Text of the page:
On 23 September 2004 20:53, Stuart Felenstein wrote:

> So here is what I have:
> //Here is defines the field variable and uses
> //CodeCharge function to grab the variable
> $s_Industry = CCGetParam("s_Industry", "");
> $s_LocationState = CCGetParam("s_LocationState", "");
> $s_TaxTerm = CCGetParam("s_TaxTerm", "");
> //Here is the parsing of the array.  I'm not sure
> what the $proj variable is for.  I gather it's a
> holder for the array values
> if (count($s_Industry) > 0 AND is_array($s_Industry)) {
> foreach ($s_Industry as $key => $value) {
> if ($Proj1 != "") $Proj1 = $Proj1.",";
> $Proj1 = $Proj1."'".$value."'";
> }
> }

$Proj1 now contains a comma-separated list of the values passed to
$s_Industry, which was filled by the CCGetParam() above.  The above code
block is equivalent to (and would be better coded as):

  if (count($s_Industry) > 0 AND is_array($s_Industry)) {
     $Proj1 = "'".implode("','", $s_Industry)."'";

which may look somewhat familiar to you!

> //Parsing next array
> if (count($s_LocationState) > 0 AND
> is_array($s_LocationState))
> {
> foreach ($s_LocationState as $key => $value) {
> if ($Proj2 != "") $Proj2 = $Proj2.",";
> $Proj2 = $Proj2."'".$value."'";
> }
> }
> //Parsing file array
> if (count($s_TaxTerm) > 0 AND is_array($s_TaxTerm)) {
> foreach ($s_TaxTerm as $key => $value) {
> if ($Proj3 != "") $Proj3 = $Proj3.",";
> $Proj3 = $Proj3."'".$value."'";
> }
> }

These two blocks are similar for the other two parameters, $s_LocationState
and $s_TaxTerm

> Here is what will be the death of me :)
> First the where condition below is being appended to
> anoher file in my main sql statement (don't ask:))
> CC keeps their code in various sections and files.
> Anyway , if you remember yesterday, it was determined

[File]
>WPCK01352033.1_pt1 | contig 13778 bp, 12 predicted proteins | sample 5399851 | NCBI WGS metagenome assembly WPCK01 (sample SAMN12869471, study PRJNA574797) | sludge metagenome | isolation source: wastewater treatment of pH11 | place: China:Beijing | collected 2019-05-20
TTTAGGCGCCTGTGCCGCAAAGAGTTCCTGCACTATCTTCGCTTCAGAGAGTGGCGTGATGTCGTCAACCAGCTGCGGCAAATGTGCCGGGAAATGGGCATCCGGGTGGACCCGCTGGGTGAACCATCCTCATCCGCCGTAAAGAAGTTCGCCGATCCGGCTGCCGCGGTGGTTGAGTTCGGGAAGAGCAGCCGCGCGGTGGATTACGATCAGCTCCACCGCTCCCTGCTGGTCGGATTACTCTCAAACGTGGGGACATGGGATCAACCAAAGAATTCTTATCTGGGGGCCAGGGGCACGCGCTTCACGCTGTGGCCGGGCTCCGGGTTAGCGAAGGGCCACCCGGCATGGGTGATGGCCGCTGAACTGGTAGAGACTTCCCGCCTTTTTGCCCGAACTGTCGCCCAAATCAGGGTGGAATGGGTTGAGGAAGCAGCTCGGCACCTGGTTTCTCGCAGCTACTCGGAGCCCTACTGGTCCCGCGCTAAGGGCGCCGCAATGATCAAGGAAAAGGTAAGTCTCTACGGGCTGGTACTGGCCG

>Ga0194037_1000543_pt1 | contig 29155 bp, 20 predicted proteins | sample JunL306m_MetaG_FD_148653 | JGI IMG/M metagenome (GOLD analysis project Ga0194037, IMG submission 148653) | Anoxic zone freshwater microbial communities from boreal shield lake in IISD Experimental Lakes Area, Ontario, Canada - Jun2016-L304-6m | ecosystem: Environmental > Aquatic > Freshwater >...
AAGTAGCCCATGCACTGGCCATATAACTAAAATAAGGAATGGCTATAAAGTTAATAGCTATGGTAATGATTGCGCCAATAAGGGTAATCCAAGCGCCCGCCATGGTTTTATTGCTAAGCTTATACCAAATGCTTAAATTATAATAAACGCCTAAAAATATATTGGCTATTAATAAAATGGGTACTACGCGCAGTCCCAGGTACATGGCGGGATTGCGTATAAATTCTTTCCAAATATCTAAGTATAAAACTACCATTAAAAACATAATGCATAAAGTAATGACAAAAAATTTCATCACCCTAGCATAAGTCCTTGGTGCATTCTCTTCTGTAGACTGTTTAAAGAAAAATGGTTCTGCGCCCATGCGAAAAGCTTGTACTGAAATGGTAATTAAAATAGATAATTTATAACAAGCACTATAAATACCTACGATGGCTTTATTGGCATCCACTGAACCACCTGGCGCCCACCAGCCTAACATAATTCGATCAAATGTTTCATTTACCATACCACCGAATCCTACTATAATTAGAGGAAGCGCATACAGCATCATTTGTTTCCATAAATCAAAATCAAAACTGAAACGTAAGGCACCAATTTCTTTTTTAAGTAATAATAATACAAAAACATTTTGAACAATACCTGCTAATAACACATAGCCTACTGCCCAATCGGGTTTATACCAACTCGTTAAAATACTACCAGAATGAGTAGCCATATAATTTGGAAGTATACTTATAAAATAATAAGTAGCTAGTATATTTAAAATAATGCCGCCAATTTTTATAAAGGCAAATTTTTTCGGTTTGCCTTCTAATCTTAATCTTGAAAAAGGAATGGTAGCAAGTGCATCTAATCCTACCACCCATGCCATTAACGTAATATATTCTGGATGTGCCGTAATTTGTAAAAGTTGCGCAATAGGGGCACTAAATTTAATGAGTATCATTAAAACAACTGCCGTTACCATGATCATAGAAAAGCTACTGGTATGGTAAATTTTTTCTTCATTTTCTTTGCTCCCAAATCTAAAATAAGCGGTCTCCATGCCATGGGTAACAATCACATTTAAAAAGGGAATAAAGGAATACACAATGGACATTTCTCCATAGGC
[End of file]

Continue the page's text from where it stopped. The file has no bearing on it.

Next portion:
> that I needed the where condition to be dynamically
> created based on the user input.
> Obviously the code below does nothing of that sort.

Obviously it does, using the lists of values built above.

> So as a start, I'm trying to figure out what I can do
> with this section here (since this is really what
> needs to be changed, I think) to make it all right.
> if ($Proj1)
> $VendorJobs->ds->SQL.= " AND (`VendorJobs`.Industry IN (".$Proj1."))";

Plug the value for $Proj1 built above into this, and again you have
something that may look very familiar to you.  It's the very same IN clause
I was urging you to use yesterday! ;)

> if ($Proj2)
> $VendorJobs->ds->SQL.= " AND
> (`VendorJobs`.LocationState IN (".$Proj2."))";
> if ($Proj3)
> $VendorJobs->ds->SQL.= " AND (VendorJobs.TaxTerm IN (".$Proj3."))";
> echo "SQL:". $VendorJobs->ds->SQL."<br>";

So you now have a dynamically built portion of SQL, in $VendorJobs->ds->SQL,
that has a clause like "AND x IN ('a','b','c')" for each input field that
has any values set.  According to your specs, this could be anywhere up to
six separate clauses.  This seems to be exactly what you wanted, so your
code looks good to go.

To help you understand exactly what's going on here, or in any script or
program you're struggling to interpret, I would recommend two time-honoured

(i) Dry running: get out your genuine old-fashioned pen and paper, pretend
you're the PHP interpreter processing this program, and write down the value
of each variable as you work through the code.  Yes, it can be quite
long-winded and tedious, but you really get a tremendous feel for exactly
what's going on.  The number of times I've done this and cursed myself as
I've watched a value going out of range, or not getting set at all, I
couldn't begin to count.

(ii) As a variation of the above, put *lots* of debugging echos in your
script: echo the value of every variable frequently and redundantly -- it
can help sometimes just to have the reassurance that a value really hasn't
changed, even though you know it absolutely shouldn't!!  Again, if you're
struggling with how a script operates this can help you see how values are
built up, and can often show you exactly where a wrong value gets calculated
(and how, and maybe even why).  It's especially important to echo your final
complete SQL statement just before it's executed, so that if it produces an
error message you've got the actual relevant SQL right in front of you.

Hope this helps.



Mike Ford,  Electronic Information Services Adviser,
Learning Support Services, Learning & Information Services,
JG125, James Graham Building, Leeds Metropolitan University,
Headingley Campus, LEEDS,  LS6 3QS,  United Kingdom
Tel: +44 113 283 2600 extn 4730      Fax:  +44 113 283 3211 

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